Case Report - Biomedical Research (2023) Volume 34, Issue 1
The Ï?-shaped reverse guidewire technique for extremely angulated bifurcation of severe left main disease.
Nguyen Thuong Nghia*, Nguyen Hoang Tai My
Department of Interventional Cardiology, Cho Ray Hospital, Ho Chi Minh City, Vietnam
- Corresponding Author:
- Nguyen Thuong Nghia
Department of Interventional Cardiology
Cho Ray Hospital
Ho Chi Minh City
Accepted date: February 22, 2023
We describe a clinical case of 51 year-old man with severe left main bifurcation lesion who had 90% stenosis of distal LM and 90% stenosis of the LAD ostium. The LAD take-off was highly angulated from the LM and a guidewire was very difficult to get into the vessel. For dealing with this rare situation, we used the new modified guidewire technique in which the guidewire was “ϕ”, so-called “ϕ-shape” reverse guidewire technique. This technique is considered to be a feasible method for treating extremely angulated bifurcation lesion of severe LM disease.
Reverse guidewire technique, Left main bifurcation, Backstop technique.
In the practice of Percutaneous Coronary Intervention (PCI), an important step often concerns the successful wiring of a side branch of a bifurcation lesion. Although this usually has not many difficulties, some coronary anatomies can cause technical challenges. One of the most difficult anatomies is when a branch vessel arises at a retroflexed steep angle from the main vessel and is severe stenosed. Moreover, it is a rarely particular case of an extreme angulation of the Left Circumflex (LCx) or Left Anterior Descending (LAD) artery that is severely stenosed and the distal Left Main (LM) is also severely stenosed. This article reviews a case of true severe LM bifurcation lesion who had a severe stenosis of the ostium LAD which was angulated steeply from the LM, and was successfully treated using a guidewire with ϕ-shaped technique.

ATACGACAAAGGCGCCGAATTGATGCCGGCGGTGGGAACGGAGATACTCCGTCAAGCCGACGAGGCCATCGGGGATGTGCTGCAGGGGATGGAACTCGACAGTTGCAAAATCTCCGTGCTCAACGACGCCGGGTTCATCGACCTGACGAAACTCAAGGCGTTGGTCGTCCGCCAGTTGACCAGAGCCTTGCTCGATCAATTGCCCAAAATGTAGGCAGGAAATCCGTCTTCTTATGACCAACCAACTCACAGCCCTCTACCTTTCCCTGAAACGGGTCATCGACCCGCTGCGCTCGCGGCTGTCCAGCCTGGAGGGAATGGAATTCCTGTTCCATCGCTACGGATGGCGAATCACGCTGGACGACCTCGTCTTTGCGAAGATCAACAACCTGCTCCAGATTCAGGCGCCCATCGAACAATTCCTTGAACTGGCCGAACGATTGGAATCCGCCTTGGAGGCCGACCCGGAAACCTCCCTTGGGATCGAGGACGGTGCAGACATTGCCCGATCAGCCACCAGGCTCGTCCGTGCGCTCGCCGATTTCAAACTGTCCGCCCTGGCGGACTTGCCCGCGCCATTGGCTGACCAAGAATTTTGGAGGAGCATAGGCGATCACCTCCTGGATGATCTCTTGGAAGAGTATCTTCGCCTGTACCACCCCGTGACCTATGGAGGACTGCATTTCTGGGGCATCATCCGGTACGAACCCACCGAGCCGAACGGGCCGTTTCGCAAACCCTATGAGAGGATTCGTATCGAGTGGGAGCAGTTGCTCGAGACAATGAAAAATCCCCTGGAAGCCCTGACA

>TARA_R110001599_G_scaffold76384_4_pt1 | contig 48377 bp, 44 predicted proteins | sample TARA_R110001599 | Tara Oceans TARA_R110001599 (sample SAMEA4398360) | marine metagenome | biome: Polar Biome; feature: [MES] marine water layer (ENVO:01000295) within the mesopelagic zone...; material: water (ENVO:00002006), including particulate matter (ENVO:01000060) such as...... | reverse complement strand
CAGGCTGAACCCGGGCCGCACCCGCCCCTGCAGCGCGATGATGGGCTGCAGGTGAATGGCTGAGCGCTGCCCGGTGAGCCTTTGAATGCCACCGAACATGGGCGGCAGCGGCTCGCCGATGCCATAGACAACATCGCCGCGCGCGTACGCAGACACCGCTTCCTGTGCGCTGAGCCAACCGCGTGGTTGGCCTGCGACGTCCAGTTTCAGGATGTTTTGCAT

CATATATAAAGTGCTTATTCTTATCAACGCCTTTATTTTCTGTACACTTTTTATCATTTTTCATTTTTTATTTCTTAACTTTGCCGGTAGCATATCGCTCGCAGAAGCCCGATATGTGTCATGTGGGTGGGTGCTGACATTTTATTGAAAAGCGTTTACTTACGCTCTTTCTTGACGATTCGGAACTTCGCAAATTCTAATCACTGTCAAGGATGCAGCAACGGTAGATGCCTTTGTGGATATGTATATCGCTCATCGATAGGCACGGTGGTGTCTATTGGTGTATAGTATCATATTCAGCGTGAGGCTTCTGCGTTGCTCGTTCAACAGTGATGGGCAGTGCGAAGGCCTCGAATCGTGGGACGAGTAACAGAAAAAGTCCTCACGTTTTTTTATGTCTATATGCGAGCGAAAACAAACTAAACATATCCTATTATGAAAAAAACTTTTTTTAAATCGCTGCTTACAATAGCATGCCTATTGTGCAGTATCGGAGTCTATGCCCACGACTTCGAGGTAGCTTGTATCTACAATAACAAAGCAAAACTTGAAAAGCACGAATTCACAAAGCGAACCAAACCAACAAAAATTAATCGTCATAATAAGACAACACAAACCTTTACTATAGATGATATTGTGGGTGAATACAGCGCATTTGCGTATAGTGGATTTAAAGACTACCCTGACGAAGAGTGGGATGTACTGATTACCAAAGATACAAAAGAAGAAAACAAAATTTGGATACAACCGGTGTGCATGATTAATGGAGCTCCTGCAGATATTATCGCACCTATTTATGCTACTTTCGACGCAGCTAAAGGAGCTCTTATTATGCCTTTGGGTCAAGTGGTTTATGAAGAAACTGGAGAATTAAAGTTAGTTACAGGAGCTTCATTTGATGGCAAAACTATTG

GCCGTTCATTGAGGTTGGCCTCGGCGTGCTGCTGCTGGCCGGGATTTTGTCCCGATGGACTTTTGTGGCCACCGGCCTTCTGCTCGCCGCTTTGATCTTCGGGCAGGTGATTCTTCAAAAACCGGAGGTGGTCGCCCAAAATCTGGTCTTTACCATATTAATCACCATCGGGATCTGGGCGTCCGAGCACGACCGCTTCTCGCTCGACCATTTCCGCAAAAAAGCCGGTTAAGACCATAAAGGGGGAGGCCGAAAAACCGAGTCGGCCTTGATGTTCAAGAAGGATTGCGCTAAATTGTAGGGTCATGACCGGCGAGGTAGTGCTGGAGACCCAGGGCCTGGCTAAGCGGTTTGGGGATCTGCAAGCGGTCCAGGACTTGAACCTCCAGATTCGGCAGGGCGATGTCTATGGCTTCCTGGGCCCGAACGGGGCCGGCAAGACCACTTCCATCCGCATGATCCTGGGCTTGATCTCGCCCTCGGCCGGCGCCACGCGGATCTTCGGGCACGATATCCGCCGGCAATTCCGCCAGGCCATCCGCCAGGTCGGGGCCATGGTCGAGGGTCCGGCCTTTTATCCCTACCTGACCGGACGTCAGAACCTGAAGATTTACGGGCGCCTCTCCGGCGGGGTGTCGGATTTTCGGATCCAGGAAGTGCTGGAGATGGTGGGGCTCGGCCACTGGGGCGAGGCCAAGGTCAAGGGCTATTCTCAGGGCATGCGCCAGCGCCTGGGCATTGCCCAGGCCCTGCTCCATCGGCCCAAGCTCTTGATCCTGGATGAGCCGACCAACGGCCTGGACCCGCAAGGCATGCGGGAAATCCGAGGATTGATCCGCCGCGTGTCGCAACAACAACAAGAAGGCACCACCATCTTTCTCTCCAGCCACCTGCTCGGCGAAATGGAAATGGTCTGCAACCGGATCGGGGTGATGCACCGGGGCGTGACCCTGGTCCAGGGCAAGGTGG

A male patient, 51 year-old, was admitted to Cho Ray hospital with the chief complaint of chest pain on mild exertion. 30 days before this admission the patient had chest pain and dyspnea on mild exertion, which gradually increased in the intensity and the duration. A coronary CT angiogram performed at a local medical center revealed severe stenosis (90%) of left main and then he was referred to Cho Ray Hospital. His previous history was hypertension, hypercholesterolemia and heavy smoking. The vital signs were normal with heart rate 80 bpm, blood pressure 120/70 mmHg, BMI 25.5 kg/m2 with no abnormalities on heart and lung examinations. Blood test results were total cholesterol 149 mg/dl, HDL-C 42 mg/dl, LDL-C 93 mg/dl, triglyceride 253 mg/dl, cardiac troponin I<0.006 ng/ml and good renal function with eGFR 99 ml/min/1.73m2. The chest X-ray and ECG were normal. The echocardiography revealed good left ventricular function EF 55% (Teichholz) with no wall region motion abnormality. The patient was diagnosed unstable angina (GRACE Score 110) with hypertension and dyslipidemia. The patient was recommended to undergo coronary angiogram. His coronary angiography which was performed via right radial access with Judkins Technique using catheter JL3.5, JR 4 (5F) revealed a bifurcation lesion with 90% stenosis of distal LM and 90% stenosis of ostial LAD, and 70% diffuse stenosis of mid LAD (Figure 1). The SYNTAX score was 29.
Figure 1: Reverse wire technique in details (above: A-the floppy wire was in ostium of LAD that was steeply angulated from LM, B-the wire was modified to make a large loop like “ϕ-shape” at the carina, C-A balloon (arrow) then was put in the ostium of ramus branch for the wire backstop, below: technique’s drawing).